Even though tornadoes aren’t popular in the Twin Cities, they are the subject and fear of the Midwest and Minnesotans every summer.
For anyone from the Midwest, tornado drills and funnel clouds are part of the norm. But if you’re not from here, the fear of tornadoes can be a lot more extreme than reality. Tornadoes in the Midwest are like hurricanes in the Southeast and Monsoons in the Southwest.
It’s best to be preventative, because if damage from a tornado happens and you’re underinsured, it can cause some serious financial hardship.
Here’s how to understand if damage from a tornado is covered by your homeowner insurance.
Know the Risk: Tornados in the Twin Cities
The Twin Cities are located just beyond the Northeastern tip of Tornado Alley. Approximately 1,835 tornadoes were recorded in Minnesota from 1950 to 2016, with 30 making landfall in Hennepin County, which is where the Twin Cities are located. That’s roughly one tornado every other year, near the Twin Cities.
Understand What “Actually” Caused the Damage
You’ve got to think like an insurance agency when vetting the type of tornado coverage you need. As the saying goes, the devil is in the details. Here are some of the key items to check in your insurance policy.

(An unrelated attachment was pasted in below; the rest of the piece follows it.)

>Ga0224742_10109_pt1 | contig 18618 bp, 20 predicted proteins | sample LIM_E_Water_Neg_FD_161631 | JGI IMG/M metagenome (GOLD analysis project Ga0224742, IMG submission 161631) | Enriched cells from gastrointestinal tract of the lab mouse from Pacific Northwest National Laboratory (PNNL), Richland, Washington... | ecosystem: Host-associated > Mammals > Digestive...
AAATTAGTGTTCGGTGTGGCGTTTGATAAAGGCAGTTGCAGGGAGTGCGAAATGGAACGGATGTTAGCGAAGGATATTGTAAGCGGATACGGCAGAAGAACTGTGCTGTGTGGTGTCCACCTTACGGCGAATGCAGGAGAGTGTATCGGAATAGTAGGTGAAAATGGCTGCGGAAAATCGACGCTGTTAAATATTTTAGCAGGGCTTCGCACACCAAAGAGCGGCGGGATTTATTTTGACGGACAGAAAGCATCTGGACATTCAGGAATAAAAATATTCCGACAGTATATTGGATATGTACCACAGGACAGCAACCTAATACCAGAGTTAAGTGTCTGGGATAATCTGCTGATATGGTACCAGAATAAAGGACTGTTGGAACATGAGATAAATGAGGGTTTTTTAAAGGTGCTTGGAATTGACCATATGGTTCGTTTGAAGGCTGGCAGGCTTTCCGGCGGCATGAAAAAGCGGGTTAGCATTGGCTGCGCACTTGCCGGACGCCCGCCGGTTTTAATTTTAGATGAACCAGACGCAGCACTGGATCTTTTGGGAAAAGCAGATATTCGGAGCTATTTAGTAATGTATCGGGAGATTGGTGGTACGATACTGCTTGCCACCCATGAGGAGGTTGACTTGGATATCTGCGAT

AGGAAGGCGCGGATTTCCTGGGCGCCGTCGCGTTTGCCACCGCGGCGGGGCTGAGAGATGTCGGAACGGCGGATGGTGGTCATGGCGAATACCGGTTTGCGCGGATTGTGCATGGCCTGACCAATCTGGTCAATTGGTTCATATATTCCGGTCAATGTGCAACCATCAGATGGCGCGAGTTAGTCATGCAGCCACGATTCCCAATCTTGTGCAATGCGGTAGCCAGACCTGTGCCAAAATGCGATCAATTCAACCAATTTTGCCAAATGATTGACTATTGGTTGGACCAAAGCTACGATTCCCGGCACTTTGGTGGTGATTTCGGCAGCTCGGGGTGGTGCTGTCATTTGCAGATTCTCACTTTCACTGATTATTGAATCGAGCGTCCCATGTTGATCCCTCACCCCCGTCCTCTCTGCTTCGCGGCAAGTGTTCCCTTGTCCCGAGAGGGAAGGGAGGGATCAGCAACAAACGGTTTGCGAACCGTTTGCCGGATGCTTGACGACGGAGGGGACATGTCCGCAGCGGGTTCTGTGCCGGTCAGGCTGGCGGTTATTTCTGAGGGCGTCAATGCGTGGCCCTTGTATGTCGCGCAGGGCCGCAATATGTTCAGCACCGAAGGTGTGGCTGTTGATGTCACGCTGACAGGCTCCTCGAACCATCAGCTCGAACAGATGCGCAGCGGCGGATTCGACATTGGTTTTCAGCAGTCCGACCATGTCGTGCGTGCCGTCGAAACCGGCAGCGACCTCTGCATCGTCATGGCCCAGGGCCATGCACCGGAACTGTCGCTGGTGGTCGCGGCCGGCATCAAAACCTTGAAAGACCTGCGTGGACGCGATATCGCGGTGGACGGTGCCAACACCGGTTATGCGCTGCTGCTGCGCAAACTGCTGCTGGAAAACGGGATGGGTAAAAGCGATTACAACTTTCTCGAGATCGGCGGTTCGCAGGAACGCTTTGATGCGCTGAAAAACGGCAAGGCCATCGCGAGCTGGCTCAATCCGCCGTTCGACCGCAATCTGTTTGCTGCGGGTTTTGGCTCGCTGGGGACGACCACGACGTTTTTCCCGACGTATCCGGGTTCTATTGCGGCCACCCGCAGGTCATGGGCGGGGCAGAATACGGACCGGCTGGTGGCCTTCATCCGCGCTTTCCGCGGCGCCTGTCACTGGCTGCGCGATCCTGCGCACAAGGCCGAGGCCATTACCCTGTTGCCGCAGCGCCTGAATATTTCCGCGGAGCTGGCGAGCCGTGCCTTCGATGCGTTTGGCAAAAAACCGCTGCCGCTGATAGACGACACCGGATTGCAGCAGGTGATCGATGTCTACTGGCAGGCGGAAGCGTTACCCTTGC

Perils — Most homeowners insurance covers events called “perils.” These typically cover damage from things like lightning strikes, windstorms, hail, water damage and falling objects, which are all common causes for damage during a tornado. It’s important to check your policy to understand your specific coverage.
Dwelling Insurance — This type of coverage ensures that the insurance company will also help you rebuild your home if it is destroyed during a “peril.”
Personal Property Coverage — If you want to have an insurance company help replace personal possessions like computers, sound systems, and clothing, you’ve got to have some form of personal property coverage. It’s important to know the limitations of your policy. Know what type of damage is excluded from your policy. For example, a lot of personal property plans don’t replace items lost from the wind. Keep photos and receipts and proof of ownership of important items saved on the cloud.
Car Insurance Policy — Most car insurance policies offer coverage for damage caused by a tornado. However, this is usually included in a comprehensive insurance plan, which is not required by Minnesota state law to have. Check to make sure your auto policy has storm coverage.
Deductibles and Payouts — You will likely have to pay your deductible upon getting help from your insurance company. This can be anywhere from $500 to a percentage of the home’s total value. Also understand that there is a maximum that your policy will payout for your repair or your home to be rebuilt.
Depreciation — Whether it’s assessing the materials to use for your home repair, or how much you should get to replace personal items, know that the insurance company will likely calculate depreciation, in their favor. If you bought a new television last year.